Breaking Barriers in Saudi Arabia

A memoir of a young girl’s journey to becoming a leading activist in Saudi Arabia, despite cultural and religious barriers.

Manal al-Sharif never anticipated that she would become an activist fighting for change in the religious and cultural norms of Saudi Arabia. Raised in a poor family in Mecca, she spent most of her childhood confined to her family’s apartment due to cultural beliefs that prohibit girls from going out alone. But amidst the restrictions, she found solace in reading books and playing soccer on her uncle’s rooftop.

Despite the challenges imposed by cultural and religious norms, al-Sharif’s mother ensured that all of her children received an education. She also encouraged her daughter to challenge the patriarchal system by insisting that school officials register her son even when his father wasn’t present. In addition, al-Sharif’s Libyan heritage allowed her mother to retain some independence, which was uncommon in Saudi Arabia, where women weren’t allowed to drive and relied solely on men for most of their needs.

As a devoutly religious teenager, al-Sharif zealously followed the religious tenets even if it meant giving up drawing portraits or reporting her brother’s infractions to her father. However, the restrictions imposed by the government became more apparent as their move towards prosperity and modernization halted with the beheadings of 63 fundamentalist rebels in Mecca’s Grand Mosque in 1980. New restrictions imposed by the government limited women’s freedom, hindering their access to education and job opportunities.

Moreover, religious police became more powerful, and the textbooks taught in schools were based on violent ideologies that were later adopted by terrorist groups such as Al-Qaeda and ISIS. The police prevented young girls from leaving a burning school in 2012 due to improper coverings, leading to the death of 15 girls. The environment became even more restrictive with the requirement of head-to-toe coverings for female students, preventing them from moving freely.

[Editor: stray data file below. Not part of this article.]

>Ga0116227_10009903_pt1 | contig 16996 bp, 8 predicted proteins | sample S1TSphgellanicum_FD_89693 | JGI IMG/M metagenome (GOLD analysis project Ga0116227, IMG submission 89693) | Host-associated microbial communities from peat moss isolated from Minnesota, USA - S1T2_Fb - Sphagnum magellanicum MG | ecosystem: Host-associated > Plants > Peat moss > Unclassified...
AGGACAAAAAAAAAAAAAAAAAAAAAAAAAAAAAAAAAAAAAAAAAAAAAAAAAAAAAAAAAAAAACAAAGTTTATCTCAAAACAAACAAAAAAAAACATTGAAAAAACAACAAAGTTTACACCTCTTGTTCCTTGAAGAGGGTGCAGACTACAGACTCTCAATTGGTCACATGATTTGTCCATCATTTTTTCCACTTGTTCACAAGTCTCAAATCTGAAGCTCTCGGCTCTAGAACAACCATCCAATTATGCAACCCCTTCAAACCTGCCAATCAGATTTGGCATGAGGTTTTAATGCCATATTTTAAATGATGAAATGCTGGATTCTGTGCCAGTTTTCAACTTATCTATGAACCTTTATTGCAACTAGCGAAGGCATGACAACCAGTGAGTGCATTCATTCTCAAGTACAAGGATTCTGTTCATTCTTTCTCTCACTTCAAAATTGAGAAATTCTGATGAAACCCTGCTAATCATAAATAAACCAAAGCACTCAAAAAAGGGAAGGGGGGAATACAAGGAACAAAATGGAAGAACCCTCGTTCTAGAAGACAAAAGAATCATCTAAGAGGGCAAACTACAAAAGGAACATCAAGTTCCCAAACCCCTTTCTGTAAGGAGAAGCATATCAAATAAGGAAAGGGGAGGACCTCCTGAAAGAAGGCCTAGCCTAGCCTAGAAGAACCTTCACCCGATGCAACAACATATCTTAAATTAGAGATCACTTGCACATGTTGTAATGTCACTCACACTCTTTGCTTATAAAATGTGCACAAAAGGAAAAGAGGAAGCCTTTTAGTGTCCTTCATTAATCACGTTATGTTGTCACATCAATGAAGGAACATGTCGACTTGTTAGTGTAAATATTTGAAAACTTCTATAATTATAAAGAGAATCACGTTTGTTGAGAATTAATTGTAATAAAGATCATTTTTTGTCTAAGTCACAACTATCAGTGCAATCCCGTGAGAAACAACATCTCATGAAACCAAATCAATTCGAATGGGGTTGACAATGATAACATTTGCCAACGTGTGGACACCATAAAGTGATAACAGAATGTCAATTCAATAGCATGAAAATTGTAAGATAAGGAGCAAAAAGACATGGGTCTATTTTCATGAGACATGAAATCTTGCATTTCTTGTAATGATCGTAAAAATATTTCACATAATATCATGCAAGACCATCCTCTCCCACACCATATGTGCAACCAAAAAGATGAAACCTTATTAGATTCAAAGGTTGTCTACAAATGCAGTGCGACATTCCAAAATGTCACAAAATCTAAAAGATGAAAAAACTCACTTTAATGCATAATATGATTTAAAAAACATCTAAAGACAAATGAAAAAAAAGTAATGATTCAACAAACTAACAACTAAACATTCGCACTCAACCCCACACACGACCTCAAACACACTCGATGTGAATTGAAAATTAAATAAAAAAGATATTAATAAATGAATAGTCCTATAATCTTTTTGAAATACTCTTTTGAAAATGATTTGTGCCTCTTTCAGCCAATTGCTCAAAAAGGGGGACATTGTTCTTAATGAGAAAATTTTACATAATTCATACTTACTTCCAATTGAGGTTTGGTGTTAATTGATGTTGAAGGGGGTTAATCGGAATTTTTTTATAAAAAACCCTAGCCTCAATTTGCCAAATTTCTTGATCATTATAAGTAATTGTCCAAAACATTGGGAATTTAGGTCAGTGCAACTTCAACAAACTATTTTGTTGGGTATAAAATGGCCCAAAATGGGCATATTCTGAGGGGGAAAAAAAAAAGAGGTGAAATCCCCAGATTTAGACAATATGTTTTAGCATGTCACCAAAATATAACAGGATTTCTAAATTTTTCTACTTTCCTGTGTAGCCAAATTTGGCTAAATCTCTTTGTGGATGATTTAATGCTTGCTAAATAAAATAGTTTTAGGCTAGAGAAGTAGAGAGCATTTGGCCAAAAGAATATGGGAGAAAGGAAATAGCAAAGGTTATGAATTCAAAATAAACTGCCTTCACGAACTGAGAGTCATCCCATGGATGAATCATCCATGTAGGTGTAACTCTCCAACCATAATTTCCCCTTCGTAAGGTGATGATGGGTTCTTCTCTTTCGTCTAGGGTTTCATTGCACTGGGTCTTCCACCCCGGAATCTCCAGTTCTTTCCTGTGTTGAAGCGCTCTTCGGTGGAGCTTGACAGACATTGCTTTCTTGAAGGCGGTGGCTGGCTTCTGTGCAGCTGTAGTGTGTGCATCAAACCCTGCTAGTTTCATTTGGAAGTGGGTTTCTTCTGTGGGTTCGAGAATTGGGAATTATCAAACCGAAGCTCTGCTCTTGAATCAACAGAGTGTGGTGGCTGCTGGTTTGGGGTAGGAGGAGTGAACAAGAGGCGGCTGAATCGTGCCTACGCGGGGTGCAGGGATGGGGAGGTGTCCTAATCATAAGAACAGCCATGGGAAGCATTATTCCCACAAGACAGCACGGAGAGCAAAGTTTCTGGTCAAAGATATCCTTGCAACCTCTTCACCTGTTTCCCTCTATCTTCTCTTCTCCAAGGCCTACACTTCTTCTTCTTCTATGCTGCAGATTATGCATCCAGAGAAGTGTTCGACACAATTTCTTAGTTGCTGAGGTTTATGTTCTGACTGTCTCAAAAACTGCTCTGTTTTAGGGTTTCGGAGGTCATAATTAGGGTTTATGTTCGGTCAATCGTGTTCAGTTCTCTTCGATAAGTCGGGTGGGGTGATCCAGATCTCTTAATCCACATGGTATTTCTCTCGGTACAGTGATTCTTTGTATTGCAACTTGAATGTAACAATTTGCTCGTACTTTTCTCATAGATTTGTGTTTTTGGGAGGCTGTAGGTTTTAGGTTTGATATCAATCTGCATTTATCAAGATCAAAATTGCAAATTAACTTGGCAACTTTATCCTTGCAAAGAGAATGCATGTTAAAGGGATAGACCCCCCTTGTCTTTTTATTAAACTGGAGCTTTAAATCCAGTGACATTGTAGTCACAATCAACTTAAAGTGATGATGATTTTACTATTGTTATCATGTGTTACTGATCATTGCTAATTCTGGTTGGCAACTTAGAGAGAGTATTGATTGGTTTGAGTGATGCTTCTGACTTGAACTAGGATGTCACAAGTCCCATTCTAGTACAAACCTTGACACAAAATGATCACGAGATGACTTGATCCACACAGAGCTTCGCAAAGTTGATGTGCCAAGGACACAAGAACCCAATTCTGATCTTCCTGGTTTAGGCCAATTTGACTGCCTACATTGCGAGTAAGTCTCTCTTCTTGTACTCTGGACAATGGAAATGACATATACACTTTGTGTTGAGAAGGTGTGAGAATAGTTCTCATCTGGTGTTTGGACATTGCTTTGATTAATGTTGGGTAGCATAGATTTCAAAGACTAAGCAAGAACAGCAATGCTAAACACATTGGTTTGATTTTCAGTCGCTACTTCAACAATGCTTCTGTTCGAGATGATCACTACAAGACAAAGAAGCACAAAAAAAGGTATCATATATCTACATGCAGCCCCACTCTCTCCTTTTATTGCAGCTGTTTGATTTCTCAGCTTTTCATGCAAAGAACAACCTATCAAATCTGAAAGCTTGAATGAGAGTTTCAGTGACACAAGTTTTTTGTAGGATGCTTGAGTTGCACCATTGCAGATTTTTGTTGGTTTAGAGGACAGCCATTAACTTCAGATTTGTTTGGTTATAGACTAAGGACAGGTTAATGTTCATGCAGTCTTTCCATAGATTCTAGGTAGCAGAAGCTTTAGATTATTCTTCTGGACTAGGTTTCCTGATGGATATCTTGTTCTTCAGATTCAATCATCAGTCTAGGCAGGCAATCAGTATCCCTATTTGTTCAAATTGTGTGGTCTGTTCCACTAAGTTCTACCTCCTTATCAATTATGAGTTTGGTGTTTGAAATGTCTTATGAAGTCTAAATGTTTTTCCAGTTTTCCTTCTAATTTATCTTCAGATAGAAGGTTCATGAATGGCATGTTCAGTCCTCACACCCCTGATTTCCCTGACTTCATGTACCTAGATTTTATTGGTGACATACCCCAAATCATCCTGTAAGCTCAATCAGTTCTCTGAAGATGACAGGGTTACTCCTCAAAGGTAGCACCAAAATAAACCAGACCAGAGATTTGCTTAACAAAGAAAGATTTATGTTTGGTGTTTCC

Despite all these hindrances, al-Sharif became a leading activist, fighting for the rights of Saudi Arabian women. In 2012, she was arrested for driving, which was forbidden to women. Her activism earned her international recognition, and she continues to inspire women globally to challenge the status quo.

A Journey of Transformation

Al-Sharif’s transformation from a radical extremist to a rational thinker is a compelling story. Her journey began when she chose computer science as her area of study and initially frowned upon the behavior of female students on campus. However, reading online articles criticizing her extreme ideology allowed her to rethink her beliefs. Her epiphany came when she witnessed 15 of her countrymen among the attackers during the 9/11 attacks. This event prompted her to let go of her dogmatic views and emerge as a transformed individual.